It’s official. I’m no longer a full-time traveller.
I’ve got a one year lease, a gym membership, and Portuguese bank account. Last week I went to the municipal offices here in Lisbon, and officially registered as a resident.
I have a desk, a chair, and a monitor, and more clothes than can fit in my backpack. My fridge is full of food, and my calendar is full of social events.
For the first time in nearly five years, when someone asks where I’ll be in a few months, I can answer their question with certainty.
I’ll be at home.
Although the decision to stay in Lisbon is a recent one, we knew long ago it was time to stop somewhere. We were tired. In fact, to put it bluntly, we were fucking exhausted.
Surprisingly, perhaps, it wasn’t constant movement that wore us down. For the last couple of years, we’ve been travelling more and more slowly, spending weeks or months in each place. We were trying to find the elusive balance between work and travel, since doing both at the same time had meant doing neither well.
Work time was scattered and inefficient, fighting with slow Internet and uncomfortable surroundings in between rushing around a city, trying to experience a week’s worth of activities in a couple of days and not enjoying any of it.
Having defined periods of work and travel helped for a while, but turned out to not be enough. We were still exhausted most of the time, and it took a while to figure out why.
In the end, it was a bunch of things.
I’m an extrovert, and I need people around me regularly. Trying to find, and slot into, a new community every month or two was hard and, ultimately, unrewarding. Maybe some people can handle the continual highs and lows of making and farewelling friends every other week, but I can’t.
Saying goodbye has always been my least-favourite part of the travel experience, and after five years of it, I was done. I needed friends who’d be in the same city as me next week, next month, hell, even next year. Skype and WhatsApp just isn’t as good as grabbing an impromptu evening beer at a riverside cafe, and hanging out with people every day for a month doesn’t make up for not seeing them the rest of the year.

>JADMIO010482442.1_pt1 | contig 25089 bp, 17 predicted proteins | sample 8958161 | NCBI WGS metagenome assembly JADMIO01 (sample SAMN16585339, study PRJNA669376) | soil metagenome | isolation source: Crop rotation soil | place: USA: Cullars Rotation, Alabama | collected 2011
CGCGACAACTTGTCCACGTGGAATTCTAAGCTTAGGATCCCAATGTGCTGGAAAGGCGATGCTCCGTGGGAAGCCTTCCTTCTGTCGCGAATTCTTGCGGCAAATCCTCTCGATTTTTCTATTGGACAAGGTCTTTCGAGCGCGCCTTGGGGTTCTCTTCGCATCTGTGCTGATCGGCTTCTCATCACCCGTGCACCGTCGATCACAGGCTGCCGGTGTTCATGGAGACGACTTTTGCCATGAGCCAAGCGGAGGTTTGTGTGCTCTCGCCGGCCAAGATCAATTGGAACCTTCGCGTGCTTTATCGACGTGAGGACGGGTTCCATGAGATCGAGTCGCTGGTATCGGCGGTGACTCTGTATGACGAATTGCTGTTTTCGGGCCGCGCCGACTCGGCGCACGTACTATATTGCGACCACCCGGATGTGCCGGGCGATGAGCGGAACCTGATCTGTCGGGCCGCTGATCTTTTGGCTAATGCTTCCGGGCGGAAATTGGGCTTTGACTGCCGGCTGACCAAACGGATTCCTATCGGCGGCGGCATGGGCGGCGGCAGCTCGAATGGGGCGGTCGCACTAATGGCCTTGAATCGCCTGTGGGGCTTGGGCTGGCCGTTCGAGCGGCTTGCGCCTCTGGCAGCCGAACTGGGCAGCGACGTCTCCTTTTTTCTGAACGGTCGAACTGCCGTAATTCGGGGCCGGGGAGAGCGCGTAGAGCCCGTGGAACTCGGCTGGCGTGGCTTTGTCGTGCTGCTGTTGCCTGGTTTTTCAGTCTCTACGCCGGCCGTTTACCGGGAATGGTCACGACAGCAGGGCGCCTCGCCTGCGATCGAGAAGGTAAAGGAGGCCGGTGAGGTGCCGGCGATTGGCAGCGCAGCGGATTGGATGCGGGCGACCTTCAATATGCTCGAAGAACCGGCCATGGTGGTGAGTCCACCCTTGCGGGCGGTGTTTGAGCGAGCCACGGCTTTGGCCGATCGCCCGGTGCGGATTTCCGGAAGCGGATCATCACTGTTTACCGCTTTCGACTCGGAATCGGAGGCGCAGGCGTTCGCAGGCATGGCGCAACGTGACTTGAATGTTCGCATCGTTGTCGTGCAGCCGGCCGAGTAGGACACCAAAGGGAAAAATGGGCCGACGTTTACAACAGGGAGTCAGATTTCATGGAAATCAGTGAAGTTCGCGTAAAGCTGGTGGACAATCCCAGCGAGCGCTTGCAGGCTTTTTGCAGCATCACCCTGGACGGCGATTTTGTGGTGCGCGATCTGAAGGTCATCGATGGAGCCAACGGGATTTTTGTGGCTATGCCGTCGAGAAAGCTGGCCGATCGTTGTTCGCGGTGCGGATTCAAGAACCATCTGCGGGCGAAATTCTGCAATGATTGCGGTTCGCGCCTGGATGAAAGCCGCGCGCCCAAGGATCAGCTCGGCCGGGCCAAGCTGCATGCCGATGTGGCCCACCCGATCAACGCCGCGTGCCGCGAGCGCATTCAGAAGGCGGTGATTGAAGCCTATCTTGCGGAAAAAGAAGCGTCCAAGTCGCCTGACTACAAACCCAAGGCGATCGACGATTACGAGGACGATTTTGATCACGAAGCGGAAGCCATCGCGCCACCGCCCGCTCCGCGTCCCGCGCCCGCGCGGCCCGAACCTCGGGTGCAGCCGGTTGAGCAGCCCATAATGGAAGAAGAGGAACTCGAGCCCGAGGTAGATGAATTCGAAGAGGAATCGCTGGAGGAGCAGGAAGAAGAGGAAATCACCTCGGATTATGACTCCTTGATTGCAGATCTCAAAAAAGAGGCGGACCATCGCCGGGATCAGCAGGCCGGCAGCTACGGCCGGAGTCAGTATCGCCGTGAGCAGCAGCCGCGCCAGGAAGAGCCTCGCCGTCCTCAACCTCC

I was out of shape, and felt I couldn’t do much about it. Before starting out, I used to run several times a week — in fact, I ran my second half-marathon just a month before moving to Thailand.
Being in hot, humid climates sapped my energy, though, and the broken pavements, pollution and traffic of the South East Asian cities I spent much of my time in made it even harder, if not downright dangerous. While I could occasionally stay somewhere with a gym or get a membership for a few weeks, it wasn’t common, and I’d never really been a gym person anyway.
Couple that with rarely having a fully-equipped kitchen and eating out for almost every meal, and the end result was putting on at least 15 pounds of pure fat. Bleurgh. Poor diet and little exercise left me sluggish, prone to getting sick and did nothing for my mental state.
Much as I hate to say it, the joy of full-time travel had dwindled. I was finding it harder and harder to get those “wow” moments from things that would have blown my mind a few years ago. Like anything else, when something becomes your new normal, it stops being exciting. Working all the time and moving regularly also gave less time to research the next destination, which often meant missing out on the things that might have revitalised my travel spirit. It was a privileged problem to have (let’s face it, all of this is), but an increasing one regardless.
With the lessening of excitement came a little perspective. My life had become very one-dimensional, totally consumed by travel. Researching, booking, moving, exploring, writing about it… travel was all Lauren and I ever did, all we ever talked about. We hung out with travel bloggers in each new city, since that was our only community, and we talked about travel with them as well. The longer we spent on the road, the harder it was to have a conversation on any other topic, especially with the few people we met who weren’t travelling all the time.
We wanted hobbies and activities that weren’t related to travel. We wanted to try new things, many requiring equipment that wouldn’t fit in a backpack, and to be able to stick with them for months if not years. We wanted to spend less time in front of our laptops, but still needed to make enough money to live. That meant having a regular routine, reliable Internet and a comfortable workspace to get stuff done more effectively, none of which we could guarantee on the road.
That search for somewhere to stop took much longer than we expected. We came up with a short list of what we’d like from a new home — affordable cost of living, agreeable climate, good local and international food, a small group of friends, no visa hassles. That last point, in particular, cut the options down significantly. We both have UK passports and I’ve also got my New Zealand one, so we had more flexibility than many people, but several of our potential choices were still off the table.